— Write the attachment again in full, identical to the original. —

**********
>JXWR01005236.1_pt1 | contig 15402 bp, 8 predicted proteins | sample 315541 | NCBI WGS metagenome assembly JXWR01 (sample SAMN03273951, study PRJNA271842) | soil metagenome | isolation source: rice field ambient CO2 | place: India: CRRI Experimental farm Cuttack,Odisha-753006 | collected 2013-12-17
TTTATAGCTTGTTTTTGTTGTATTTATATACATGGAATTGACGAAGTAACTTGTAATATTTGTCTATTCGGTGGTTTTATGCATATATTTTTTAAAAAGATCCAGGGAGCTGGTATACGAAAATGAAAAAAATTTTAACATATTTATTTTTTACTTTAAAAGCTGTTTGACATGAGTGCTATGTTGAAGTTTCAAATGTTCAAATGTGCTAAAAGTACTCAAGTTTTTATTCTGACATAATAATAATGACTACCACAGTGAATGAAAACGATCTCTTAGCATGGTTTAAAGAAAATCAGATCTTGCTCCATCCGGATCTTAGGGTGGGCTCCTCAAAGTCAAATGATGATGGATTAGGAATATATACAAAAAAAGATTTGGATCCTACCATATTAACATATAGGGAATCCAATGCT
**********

>JXWR01005236.1_pt1 | contig 15402 bp, 8 predicted proteins | sample 315541 | NCBI WGS metagenome assembly JXWR01 (sample SAMN03273951, study PRJNA271842) | soil metagenome | isolation source: rice field ambient CO2 | place: India: CRRI Experimental farm Cuttack,Odisha-753006 | collected 2013-12-17
TTTATAGCTTGTTTTTGTTGTATTTATATACATGGAATTGACGAAGTAACTTGTAATATTTGTCTATTCGGTGGTTTTATGCATATATTTTTTAAAAAGATCCAGGGAGCTGGTATACGAAAATGAAAAAAATTTTAACATATTTATTTTTTACTTTAAAAGCTGTTTGACATGAGTGCTATGTTGAAGTTTCAAATGTTCAAATGTGCTAAAAGTACTCAAGTTTTTATTCTGACATAATAATAATGACTACCACAGTGAATGAAAACGATCTCTTAGCATGGTTTAAAGAAAATCAGATCTTGCTCCATCCGGATCTTAGGGTGGGCTCCTCAAAGTCAAATGATGATGGATTAGGAATATATACAAAAAAAGATTTGGATCCTACCATATTAACATATAGGGAATCCAATGCT